Learn a New Skill – It’s Good for Your Health

| Health and Wellness

Wife teaching husband how to knit


Learn a New Skill – It’s Good for Your Health

Lifelong learning helps keeps your brain young and your memory sharp. It’s also good for your well-being: research has found that continued learning offers mental health benefits, such as reduced depression and anxiety. It’s also linked with optimism, self-esteem and life satisfaction, as well as a greater ability to cope with stress. Many learners also benefit from increased social connection and a greater sense of purpose.

Fortunately, there are more free and low-cost learning options than ever. Online, you’ll find everything from YouTube videos to university-level courses. If you prefer in-person learning (when it’s safe to gather again), look for options from your local community centre, public school board, libraries and small businesses.

Here are some skills to explore:


Learning a new language can enlarge your brain – really! Swedish researchers used magnetic resonance imaging (MRI) scans to see what happens when people study languages, and they found that certain parts grew larger, particularly the hippocampus, which is associated with learning and spatial navigation. Another study found that language learning improves the brain’s plasticity, or adaptability. To start learning, check out Duolingo, which offers bite-sized lessons in 37 languages. You’ll also find free language courses on Coursera. If you’re interested in learning sign language, try a beginner course on YouTube.

Financial literacy

Money makes the world go ’round, but few of us really know how it works. To better understand topics such as personal finance, debt, investing and fraud prevention, take advantage of free resources from the Government of Canada, the Financial Consumer Agency of Canada, the Canadian Bankers Association, McMaster University and the Ontario Securities Commission. There are also many good books about personal finance and investing – to narrow the field, see finance blogger Jessica Moorhouse’s list of recommended reads.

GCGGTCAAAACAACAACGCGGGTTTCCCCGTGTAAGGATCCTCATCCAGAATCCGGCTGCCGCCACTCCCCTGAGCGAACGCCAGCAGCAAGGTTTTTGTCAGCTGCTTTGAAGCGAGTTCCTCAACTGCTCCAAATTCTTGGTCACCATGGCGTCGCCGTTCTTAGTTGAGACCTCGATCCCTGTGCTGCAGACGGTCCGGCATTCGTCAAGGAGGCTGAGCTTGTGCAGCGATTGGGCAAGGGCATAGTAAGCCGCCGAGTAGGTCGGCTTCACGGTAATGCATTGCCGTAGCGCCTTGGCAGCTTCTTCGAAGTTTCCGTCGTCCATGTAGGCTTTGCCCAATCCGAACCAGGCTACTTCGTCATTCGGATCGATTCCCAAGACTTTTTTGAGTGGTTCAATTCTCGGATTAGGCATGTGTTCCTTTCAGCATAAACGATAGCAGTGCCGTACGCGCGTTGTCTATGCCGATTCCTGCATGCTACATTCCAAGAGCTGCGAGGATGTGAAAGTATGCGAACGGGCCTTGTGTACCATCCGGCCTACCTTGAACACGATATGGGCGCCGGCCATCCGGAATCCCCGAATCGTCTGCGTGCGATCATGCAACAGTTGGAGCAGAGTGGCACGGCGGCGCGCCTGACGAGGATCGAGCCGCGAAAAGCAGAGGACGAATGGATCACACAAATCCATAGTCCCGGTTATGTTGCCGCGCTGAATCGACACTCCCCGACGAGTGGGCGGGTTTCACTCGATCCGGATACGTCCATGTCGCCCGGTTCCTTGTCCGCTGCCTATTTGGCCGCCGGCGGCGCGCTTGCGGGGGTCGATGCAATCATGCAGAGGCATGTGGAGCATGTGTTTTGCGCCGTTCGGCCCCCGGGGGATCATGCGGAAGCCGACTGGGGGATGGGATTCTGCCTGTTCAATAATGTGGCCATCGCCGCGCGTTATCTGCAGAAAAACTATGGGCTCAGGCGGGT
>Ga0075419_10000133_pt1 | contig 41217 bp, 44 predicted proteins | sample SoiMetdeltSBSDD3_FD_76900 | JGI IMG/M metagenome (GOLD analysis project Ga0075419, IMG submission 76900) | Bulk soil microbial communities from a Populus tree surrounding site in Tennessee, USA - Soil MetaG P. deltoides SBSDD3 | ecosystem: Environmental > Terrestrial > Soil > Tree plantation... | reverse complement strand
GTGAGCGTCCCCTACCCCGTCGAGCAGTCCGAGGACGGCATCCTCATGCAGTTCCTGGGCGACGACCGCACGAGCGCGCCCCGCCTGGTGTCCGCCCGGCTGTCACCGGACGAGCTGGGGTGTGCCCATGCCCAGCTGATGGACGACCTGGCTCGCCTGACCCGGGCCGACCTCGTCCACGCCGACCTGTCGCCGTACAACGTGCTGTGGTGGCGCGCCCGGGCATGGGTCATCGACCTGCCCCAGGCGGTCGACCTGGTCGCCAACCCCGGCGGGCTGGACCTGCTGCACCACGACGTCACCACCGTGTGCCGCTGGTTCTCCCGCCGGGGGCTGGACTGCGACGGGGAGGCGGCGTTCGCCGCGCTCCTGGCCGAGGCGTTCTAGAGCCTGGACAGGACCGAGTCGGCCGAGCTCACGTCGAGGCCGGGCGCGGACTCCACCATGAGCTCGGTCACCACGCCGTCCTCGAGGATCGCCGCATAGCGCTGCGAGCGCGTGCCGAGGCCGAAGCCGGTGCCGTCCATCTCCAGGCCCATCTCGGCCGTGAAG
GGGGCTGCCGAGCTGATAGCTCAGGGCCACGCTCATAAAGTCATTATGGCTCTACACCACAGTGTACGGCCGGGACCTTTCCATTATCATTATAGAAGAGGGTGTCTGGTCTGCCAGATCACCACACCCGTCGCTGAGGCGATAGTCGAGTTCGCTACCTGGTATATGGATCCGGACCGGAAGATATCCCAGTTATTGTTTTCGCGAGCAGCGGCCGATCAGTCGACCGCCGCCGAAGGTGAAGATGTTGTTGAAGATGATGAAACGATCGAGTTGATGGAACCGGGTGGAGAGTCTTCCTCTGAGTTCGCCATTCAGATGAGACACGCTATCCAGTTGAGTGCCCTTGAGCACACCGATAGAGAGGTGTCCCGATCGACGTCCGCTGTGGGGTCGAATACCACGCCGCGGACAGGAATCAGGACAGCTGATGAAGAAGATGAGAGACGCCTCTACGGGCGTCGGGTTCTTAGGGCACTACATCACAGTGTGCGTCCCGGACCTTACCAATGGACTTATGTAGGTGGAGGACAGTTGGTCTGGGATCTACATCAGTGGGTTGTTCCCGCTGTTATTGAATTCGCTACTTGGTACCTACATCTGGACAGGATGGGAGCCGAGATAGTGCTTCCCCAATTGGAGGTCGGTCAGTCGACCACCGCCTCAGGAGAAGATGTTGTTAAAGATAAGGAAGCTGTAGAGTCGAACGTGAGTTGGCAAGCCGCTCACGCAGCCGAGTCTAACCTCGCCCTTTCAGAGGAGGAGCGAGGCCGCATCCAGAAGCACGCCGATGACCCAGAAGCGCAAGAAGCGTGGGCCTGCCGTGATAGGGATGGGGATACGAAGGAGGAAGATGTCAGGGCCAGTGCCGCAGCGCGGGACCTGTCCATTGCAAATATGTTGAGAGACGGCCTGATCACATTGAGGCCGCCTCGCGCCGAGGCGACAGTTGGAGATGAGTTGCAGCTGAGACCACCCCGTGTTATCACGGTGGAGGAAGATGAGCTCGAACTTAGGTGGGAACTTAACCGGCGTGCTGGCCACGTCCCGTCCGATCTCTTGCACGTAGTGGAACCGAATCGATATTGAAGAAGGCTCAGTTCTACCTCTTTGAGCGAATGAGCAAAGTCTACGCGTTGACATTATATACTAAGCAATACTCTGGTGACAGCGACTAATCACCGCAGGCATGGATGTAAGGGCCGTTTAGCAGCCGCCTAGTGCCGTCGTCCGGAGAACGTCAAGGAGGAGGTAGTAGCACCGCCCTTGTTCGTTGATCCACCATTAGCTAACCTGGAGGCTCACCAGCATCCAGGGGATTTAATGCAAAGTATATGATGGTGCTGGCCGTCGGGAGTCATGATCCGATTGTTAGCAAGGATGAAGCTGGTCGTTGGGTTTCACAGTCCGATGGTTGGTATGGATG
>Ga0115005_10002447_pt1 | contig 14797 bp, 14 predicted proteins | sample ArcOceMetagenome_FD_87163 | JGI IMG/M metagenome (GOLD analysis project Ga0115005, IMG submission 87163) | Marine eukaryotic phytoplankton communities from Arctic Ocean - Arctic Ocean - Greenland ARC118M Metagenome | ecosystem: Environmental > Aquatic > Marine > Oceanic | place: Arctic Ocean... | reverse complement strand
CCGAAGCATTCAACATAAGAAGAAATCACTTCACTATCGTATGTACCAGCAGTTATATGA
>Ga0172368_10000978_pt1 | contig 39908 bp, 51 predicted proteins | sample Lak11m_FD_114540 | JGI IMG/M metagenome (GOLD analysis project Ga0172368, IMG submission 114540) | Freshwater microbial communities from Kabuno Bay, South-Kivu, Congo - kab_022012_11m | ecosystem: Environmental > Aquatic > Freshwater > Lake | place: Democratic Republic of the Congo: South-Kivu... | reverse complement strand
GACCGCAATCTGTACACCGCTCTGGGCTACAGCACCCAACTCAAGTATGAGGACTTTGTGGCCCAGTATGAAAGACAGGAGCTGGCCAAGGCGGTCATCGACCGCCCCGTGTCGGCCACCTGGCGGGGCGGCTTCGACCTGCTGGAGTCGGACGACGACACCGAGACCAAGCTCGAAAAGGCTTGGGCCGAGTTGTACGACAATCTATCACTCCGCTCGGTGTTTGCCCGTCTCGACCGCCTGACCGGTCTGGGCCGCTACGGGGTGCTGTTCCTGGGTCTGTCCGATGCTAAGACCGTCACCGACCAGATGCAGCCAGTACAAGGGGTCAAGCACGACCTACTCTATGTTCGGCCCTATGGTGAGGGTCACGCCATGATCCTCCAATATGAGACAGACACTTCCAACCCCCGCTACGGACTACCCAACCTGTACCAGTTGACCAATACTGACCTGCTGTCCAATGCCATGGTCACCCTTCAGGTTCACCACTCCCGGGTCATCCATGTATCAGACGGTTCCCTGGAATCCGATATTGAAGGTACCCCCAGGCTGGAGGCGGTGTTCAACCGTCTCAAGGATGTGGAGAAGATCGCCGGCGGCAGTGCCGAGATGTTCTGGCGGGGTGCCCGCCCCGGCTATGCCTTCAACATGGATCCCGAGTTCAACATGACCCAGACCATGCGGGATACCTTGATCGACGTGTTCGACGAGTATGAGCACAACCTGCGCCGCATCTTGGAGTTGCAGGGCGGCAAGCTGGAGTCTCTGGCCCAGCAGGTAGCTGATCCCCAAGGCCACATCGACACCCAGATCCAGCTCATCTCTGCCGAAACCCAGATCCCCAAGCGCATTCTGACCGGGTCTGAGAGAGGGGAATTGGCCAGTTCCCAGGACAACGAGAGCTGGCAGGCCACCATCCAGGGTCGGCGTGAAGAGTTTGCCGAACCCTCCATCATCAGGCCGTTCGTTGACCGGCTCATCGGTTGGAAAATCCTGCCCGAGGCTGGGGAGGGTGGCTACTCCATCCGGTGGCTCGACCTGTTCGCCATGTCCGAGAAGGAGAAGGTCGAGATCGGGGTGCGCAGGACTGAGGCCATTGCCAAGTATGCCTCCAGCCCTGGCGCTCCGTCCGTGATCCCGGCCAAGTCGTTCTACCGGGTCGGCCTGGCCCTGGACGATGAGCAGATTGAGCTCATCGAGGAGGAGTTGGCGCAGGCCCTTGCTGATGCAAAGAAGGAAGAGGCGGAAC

During the pandemic, many home cooks have discovered (or rediscovered) the joys of breadmaking, pickling, making jam, growing vegetables and other traditions. Many people are exploring different flavours and cuisines. You can expand your own kitchen repertoire by watching online videos, taking a virtual cooking class or downloading recipes. For baked goods, check out The Messy Baker and Bake or Break. For world cuisines, visit Allrecipes. And if you’re looking for delicious vegan recipes, don’t miss Hot For Food and Oh She Glows.


Do you want to better understand tech topics like data science, cybersecurity or digital media? Are you curious about learning to code? Explore free technology courses from edX, Codeacademy, General Assembly and Coursera. GCFGlobal offers information about a wide range of tech topics and tools, and TechBoomers offers tech tips for older adults. Those who want more tech training or support can contact the non-profit organization Connected Canadians or reach out to TechServeTO, which launched during the pandemic to help seniors stay connected.


We’ve previously discussed the psychological and physical benefits of mindfulness. Learn more about the different mindfulness skills, including present-moment attention, acting with awareness, and non-judgmental acceptance, courtesy of The Greater Good Science Center. You can also try its tips for walking meditation.


No matter what your interests, chances are you’ll find resources online. We encourage you to browse the thousands of free MOOCs – short for “massive open online courses” – offered by edX, Coursera, OpenLearn, Harvard University and Udemy.


What new skills do you want to learn this year?